In the morning, feed your sourdough starter. You’ll need 150g of fed and active sourdough starter for this recipe.
In the afternoon, the flour, water, salt, sugar, sourdough starter and butter are combined. Knead it for 7 minutes to create a smoother ball, though it will still be a bit sticky. Place it in a greased bowl. Let it sit for 3 hours at room temperature before being transferred to the refrigerator overnight.
In the morning, take 250 g of butter that is room temperature and mix it with some flour to create a malleable butter mix. Roll this out between two sheets of baking paper into a rectangle of about 20 x 30cm.
Place the butter in the fridge for a few minutes to cool. Ensure it is cool, but still nice and pliable.Then, on a floured bench, roll out yesterday’s dough into a rectangle double the size of the butter rectangle.
Once the butter is cool again, place it on the bottom half of the dough and pull the top half of the dough over the butter and tuck it in.
Use a rolling pin to gently push on the dough to help disperse the butter.
Keep the butter and the dough at similar consistencies. If the butter is too firm and brittle it won’t incorporate into the dough well.However, ensure it doesn’t warm and soften too much. Cold butter is what will give the flaky layers in the croissants. If the butter melts into the dough, you’ll end up with bread-like croissants.
The dough + butter is then rolled out into a long rectangle and folded into three.
Let the dough rest now for 20-30 minutes in the fridge. If your kitchen is on the cool side, the dough can rest on the bench.Again, you want the butter and the dough to be similar consistencies, but don’t let the butter warm up.
Turn the dough 90 degrees and roll it out in front you and repeat the folding process. Place it back in the fridge for 20-30 minutes.
Repeat this step once more (that’s three times in total.)
After the third time, the dough is chilled for 2 hours before being rolled out into a long rectangle that is 25 cm in width.
Cut long triangles of 10 cm width and 25 cm height.
Make a little cut in the bottom of each triangle and stretch it out. Then roll the triangles up tightly, starting from the bottom and rolling to the tip.
In the morning, preheat the oven to 200 degrees Celsius Fan-bake or 220 degrees Celsius at regular bake.Once the oven is at temperature, remove the croissants from the fridge and brush them with lightly beaten egg that’s been mixed with a tablespoon of water.
Then they are baked from cold, in an oven at 200 degrees Celsius Fan-bake or 220 degrees Celsius at regular bake. Bake for 25-30 minutes or until deep golden brown.
How fast they bake will depend on the size you’ve rolled them.
- 450 g all-purpose flour
- 1 tsp salt reduce to 1/2 tsp if using salted butter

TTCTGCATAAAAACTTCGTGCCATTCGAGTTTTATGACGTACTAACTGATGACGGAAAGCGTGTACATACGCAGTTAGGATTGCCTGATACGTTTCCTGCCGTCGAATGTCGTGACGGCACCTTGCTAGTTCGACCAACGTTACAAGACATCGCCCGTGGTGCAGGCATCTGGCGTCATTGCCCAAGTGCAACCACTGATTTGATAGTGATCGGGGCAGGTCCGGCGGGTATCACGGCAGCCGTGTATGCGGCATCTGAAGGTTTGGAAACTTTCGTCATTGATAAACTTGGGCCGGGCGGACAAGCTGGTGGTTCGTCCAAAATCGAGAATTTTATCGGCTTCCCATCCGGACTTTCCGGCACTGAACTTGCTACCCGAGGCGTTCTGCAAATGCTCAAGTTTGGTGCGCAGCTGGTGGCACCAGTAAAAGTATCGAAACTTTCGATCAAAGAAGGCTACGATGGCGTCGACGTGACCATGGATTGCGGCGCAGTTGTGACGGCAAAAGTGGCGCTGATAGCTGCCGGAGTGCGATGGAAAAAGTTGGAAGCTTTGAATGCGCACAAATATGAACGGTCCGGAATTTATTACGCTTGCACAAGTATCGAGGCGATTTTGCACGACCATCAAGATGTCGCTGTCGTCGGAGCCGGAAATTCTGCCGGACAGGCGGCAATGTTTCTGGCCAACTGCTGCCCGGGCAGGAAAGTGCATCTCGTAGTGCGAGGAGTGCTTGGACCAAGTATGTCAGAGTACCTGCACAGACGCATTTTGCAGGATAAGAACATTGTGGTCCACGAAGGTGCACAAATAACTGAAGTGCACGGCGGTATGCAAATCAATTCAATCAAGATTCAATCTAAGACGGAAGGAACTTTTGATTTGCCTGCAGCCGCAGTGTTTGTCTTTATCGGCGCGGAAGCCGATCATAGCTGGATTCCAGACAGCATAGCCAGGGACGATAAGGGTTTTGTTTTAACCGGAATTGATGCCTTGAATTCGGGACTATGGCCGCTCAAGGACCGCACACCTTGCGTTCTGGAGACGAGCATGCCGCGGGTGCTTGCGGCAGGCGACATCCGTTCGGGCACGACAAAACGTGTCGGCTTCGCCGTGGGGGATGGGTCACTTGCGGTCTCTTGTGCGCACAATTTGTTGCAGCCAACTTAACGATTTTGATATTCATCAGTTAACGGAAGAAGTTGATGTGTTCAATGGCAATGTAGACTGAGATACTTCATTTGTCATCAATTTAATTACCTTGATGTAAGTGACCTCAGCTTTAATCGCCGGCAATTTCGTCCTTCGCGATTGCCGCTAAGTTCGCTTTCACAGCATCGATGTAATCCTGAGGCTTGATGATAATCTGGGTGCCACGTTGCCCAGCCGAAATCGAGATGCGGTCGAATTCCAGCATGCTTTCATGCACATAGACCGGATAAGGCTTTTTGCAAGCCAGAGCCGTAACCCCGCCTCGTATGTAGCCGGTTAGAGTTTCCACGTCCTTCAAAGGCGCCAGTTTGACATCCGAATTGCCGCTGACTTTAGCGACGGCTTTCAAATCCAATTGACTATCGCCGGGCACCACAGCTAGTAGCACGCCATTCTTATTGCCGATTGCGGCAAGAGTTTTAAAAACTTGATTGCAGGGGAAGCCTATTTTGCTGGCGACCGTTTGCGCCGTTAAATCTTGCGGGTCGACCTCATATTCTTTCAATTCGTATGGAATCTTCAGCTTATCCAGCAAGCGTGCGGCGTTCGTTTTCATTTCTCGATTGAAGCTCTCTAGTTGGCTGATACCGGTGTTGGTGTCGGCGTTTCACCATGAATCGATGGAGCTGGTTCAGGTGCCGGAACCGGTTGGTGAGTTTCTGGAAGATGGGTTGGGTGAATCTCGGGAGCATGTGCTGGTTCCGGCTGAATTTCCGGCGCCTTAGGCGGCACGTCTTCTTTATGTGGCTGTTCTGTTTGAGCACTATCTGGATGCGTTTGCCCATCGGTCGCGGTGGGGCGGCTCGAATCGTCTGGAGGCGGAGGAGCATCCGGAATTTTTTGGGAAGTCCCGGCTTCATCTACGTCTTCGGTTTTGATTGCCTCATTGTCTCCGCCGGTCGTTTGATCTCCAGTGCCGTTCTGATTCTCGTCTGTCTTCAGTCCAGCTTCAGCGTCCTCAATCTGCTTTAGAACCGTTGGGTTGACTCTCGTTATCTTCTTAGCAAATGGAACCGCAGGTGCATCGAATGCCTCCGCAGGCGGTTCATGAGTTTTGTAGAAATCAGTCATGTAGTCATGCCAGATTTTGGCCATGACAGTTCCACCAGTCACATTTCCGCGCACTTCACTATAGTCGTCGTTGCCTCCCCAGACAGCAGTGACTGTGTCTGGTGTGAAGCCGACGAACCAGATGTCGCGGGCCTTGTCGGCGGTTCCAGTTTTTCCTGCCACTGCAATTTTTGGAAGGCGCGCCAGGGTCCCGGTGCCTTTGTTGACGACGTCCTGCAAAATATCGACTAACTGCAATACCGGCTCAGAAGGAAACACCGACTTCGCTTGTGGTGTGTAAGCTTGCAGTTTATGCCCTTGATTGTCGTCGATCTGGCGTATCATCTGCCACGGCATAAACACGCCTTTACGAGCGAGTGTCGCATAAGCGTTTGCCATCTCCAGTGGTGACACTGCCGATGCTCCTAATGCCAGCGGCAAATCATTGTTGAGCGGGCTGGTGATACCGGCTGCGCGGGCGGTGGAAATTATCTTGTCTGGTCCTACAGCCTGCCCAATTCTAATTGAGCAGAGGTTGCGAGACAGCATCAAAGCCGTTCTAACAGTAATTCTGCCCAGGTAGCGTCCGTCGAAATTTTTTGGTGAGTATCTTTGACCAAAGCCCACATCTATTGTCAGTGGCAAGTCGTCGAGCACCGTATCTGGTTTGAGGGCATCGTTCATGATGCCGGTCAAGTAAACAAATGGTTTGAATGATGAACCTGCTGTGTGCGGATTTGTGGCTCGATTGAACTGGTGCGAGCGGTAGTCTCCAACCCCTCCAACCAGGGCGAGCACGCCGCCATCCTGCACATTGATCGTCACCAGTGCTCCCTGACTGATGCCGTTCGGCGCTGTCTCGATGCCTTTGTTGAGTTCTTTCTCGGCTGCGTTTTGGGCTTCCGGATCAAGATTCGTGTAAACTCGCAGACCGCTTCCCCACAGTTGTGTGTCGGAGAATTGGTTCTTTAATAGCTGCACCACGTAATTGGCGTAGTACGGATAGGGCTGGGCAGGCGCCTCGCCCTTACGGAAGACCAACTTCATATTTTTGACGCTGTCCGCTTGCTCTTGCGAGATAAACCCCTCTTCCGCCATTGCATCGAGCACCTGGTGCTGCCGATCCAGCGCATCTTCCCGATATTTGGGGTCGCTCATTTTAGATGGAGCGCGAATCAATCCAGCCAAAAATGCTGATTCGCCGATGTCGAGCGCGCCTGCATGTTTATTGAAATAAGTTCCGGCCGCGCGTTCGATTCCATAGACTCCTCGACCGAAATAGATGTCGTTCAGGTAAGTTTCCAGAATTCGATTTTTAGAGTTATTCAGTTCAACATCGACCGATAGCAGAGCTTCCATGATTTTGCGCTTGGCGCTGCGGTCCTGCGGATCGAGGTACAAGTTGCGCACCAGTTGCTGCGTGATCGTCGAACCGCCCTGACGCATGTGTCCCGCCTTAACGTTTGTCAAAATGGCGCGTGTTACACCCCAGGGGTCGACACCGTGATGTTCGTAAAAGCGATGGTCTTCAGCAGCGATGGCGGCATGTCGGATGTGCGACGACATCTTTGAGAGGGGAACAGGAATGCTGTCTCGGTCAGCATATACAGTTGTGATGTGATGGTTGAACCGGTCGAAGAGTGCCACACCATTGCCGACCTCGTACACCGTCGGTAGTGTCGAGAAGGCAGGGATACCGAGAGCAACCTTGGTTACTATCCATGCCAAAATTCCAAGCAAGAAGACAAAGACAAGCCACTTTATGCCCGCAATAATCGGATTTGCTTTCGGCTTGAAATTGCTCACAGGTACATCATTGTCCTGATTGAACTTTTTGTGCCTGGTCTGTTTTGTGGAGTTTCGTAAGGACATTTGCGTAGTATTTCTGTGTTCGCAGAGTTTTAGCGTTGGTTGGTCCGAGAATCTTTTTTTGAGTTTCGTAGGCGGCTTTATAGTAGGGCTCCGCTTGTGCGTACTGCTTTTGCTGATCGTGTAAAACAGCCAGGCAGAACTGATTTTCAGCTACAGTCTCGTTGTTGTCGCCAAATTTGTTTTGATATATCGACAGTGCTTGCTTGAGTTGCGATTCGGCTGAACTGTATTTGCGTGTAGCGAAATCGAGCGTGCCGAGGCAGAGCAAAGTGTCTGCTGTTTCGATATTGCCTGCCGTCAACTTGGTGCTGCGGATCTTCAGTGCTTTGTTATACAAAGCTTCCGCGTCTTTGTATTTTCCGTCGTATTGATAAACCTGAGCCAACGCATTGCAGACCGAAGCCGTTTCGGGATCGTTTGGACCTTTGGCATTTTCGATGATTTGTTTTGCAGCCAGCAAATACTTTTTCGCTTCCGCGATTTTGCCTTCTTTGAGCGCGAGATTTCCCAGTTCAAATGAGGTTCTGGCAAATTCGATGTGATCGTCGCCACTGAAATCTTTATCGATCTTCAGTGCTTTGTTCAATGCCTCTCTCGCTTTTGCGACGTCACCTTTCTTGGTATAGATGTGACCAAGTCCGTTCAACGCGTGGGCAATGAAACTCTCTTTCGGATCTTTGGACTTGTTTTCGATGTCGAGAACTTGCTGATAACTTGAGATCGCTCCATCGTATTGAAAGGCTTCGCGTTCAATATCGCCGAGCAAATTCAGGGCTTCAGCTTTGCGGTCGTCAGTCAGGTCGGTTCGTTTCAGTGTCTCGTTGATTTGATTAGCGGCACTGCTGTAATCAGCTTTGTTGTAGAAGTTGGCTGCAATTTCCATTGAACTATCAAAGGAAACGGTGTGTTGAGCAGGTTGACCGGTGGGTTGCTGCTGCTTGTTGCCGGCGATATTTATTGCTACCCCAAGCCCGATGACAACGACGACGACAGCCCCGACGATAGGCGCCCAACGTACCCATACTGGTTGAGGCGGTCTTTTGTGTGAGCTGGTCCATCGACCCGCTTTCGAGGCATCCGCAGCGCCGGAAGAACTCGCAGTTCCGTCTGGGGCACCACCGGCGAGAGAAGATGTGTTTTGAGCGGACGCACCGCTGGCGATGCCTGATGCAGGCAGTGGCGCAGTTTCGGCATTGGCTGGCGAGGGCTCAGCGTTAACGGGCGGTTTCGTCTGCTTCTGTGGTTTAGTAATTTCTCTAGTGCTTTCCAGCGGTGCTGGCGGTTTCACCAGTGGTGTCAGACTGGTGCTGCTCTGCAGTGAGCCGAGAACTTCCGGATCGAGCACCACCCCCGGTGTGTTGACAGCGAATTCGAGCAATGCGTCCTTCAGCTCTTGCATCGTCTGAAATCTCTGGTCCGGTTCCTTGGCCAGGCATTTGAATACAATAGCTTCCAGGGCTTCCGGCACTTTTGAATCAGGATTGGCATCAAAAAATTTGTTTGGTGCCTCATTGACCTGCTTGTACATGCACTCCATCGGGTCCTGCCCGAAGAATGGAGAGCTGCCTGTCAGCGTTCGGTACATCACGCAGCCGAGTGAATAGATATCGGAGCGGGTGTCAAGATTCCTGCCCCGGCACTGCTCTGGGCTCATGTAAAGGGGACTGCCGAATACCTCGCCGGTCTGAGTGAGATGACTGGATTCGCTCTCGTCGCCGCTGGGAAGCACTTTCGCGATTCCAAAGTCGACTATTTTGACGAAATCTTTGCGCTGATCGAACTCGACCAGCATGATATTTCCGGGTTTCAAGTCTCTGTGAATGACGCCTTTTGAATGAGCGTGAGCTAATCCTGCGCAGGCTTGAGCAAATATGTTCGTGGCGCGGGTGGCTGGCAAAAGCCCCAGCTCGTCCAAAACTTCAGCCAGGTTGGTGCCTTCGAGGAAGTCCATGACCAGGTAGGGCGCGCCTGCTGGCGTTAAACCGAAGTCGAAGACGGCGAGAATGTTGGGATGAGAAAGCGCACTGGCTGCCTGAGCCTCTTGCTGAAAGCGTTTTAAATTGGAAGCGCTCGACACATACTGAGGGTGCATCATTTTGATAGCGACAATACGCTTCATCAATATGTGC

- 3 Tbsp sugar
- 250 ml cold water
- 150 g doubled sourdough starter see notes above in post on feeding the starter
- 50 g unsalted butter room temperature
- 250 g unsalted butter room temperature
- 1.5 tblsp flour
- 1 medium egg + 1 tbsp water
Step 1 / Day 1
- Prepare dough by mixing together all the dough ingredients and use your hands to form a sticky dough ball. Knead the dough on the bench for 4-5 minutes until you create a smoother ball (though it will still be a bit sticky.)Then cover with a damp towel and leave to ferment for three hours (at a room temperature between 21-23°C) before transferring to the fridge overnight.
Step 2 / Day 2
- Mix together the flour and 250g butter, then roll it into a rectangle of about 20x 30cm, in between two sheets of baking paper.
- Take the dough and on a floured bench, roll it into a rectangle double the size of the butter packet. Place the butter packet on the bottom end of the dough and fold over the top end. Fold the sides over to tuck in the butter. Use a rolling pin to gently press a few times along the length of the dough to help disperse the butter.
- Roll the butter and dough out flat into a long rectangle before folding into thirds. Now let the dough rest for 30 minutes in the fridge.
- It’s important to not let the butter melt or warm up too much. However in the same regard, don’t chill the butter down so much that it shatters when you roll the dough out.
- Turn the dough 90 degrees and roll it out in front you and repeat the folding process. Place it back in the fridge for 30 minutes.Repeat this step once more (that’s three times in total.)
- After the last fold, chill the dough for 2 hours before rolling into a long rectangle. Cut the rectangle into long triangles of about 10 cm width and 25 cm height. Roll the triangles up tightly, starting from the bottom and rolling up to the tip.
- Leave the rolled croissants to proof, anywhere for 4-5 hours on the bench (at a room temperature between 21-23°C) until puffier, before transferring to the fridge overnight.
Step 3 / Day 3
- Heat the oven to 200 degrees Celsius fan-bake or 220 degrees Celsius regular bake.
- Remove the croissants from the fridge and brush the tops with the eggwash.
- Bake for 25-30 minutes or until deep golden brown. If the croissants are browning too quickly, turn the oven down during the bake.
* If the croissants leak a lot of butter in the oven, it is likely the butter shattered in the dough and therefore wasn’t laminated correctly. Keeping the dough and butter similar consistencies can help with lamination.